Max, our main character in Don't Get Caught by Kurt Dinan, perceives himself as extremely unexceptional. Yet when he becomes the victim of a group prank pulled by the secret Chaos Club, he calls on his extensive knowledge of caper movies and uses it to pull together a team to uncover the identities of those who victimized him.
Don't Get Caught reminded me of The Lottery by Beth Goobie, another book with a secret high school group holding characters hostage. But while The Lottery is dark and grim, Don't Get Caught is a clever, witty, caper story. Reading the two of them one after the other would be a good exercise in how the same material can be handled in different ways.
Interesting bit of contrast between Don't Get Caught and a number of other YA books that involve some kind of adversity teens are dealing with, bullying, say, a librarian from hell, or being victimized by pranksters. The adults in many of these books are invisible. All of them. Teachers, parents, everybody. They are either conveniently out of the way, uncaring, or clueless. This is done, no doubt, to get rid of grown-ups, so the teenagers can become the actors in the story. However, it doesn't seem realistic.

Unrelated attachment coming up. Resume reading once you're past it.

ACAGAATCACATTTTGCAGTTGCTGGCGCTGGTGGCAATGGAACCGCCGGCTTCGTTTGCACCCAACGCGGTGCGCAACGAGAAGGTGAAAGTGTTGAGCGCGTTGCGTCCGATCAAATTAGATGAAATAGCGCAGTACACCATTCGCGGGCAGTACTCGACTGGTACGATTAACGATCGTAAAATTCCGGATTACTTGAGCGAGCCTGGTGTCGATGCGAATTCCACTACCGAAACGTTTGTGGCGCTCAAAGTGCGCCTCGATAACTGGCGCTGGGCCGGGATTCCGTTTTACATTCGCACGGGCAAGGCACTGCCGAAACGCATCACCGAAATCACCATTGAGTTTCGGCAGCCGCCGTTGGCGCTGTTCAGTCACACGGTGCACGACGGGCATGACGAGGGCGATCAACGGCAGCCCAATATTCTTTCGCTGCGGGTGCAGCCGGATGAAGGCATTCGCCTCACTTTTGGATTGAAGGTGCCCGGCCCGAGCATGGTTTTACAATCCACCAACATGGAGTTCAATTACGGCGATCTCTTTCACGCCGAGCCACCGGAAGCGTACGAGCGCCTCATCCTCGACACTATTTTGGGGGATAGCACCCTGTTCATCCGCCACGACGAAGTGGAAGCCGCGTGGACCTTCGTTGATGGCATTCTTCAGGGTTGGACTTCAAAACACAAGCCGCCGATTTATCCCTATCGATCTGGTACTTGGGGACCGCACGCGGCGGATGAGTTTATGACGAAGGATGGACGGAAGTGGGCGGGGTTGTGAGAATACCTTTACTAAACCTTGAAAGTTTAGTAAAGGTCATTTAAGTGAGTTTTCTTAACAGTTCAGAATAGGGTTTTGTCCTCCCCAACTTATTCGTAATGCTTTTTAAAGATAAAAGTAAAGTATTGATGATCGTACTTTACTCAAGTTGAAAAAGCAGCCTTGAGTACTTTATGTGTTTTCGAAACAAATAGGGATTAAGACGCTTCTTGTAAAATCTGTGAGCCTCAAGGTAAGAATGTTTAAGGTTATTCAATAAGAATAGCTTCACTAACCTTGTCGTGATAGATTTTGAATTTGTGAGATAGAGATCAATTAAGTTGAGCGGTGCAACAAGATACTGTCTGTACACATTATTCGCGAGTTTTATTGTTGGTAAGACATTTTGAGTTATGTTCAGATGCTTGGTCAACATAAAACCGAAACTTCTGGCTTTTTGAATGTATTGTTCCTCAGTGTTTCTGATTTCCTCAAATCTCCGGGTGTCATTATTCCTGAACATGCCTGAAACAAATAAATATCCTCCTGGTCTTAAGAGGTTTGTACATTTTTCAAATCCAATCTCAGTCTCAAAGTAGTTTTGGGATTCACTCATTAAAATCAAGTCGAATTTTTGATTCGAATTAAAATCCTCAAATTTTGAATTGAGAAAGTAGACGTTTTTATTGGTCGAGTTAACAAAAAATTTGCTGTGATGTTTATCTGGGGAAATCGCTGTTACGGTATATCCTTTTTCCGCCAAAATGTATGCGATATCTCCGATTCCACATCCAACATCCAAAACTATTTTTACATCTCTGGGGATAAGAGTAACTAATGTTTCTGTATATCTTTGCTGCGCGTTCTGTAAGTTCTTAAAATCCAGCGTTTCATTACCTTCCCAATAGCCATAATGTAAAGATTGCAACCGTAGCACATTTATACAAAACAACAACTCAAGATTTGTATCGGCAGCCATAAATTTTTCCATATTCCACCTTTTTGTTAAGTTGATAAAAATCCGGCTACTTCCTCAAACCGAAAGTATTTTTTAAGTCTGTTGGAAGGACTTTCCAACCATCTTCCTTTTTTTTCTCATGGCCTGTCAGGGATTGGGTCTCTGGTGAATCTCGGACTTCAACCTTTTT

In Don't Get Caught, we have a different situation. The adults show up. They're caring. They are just unable to do anything to help their kids with bullies, librarians from hell, and pranksters. I think that's probably very realistic. The truth is adults are powerless to help their kids in many situations. That's actually a much harsher reality than taking Mom and Dad out of the picture because of marital problems or work.
Don't Get Caught's ending hints at the possibility of a sequel. I would read that.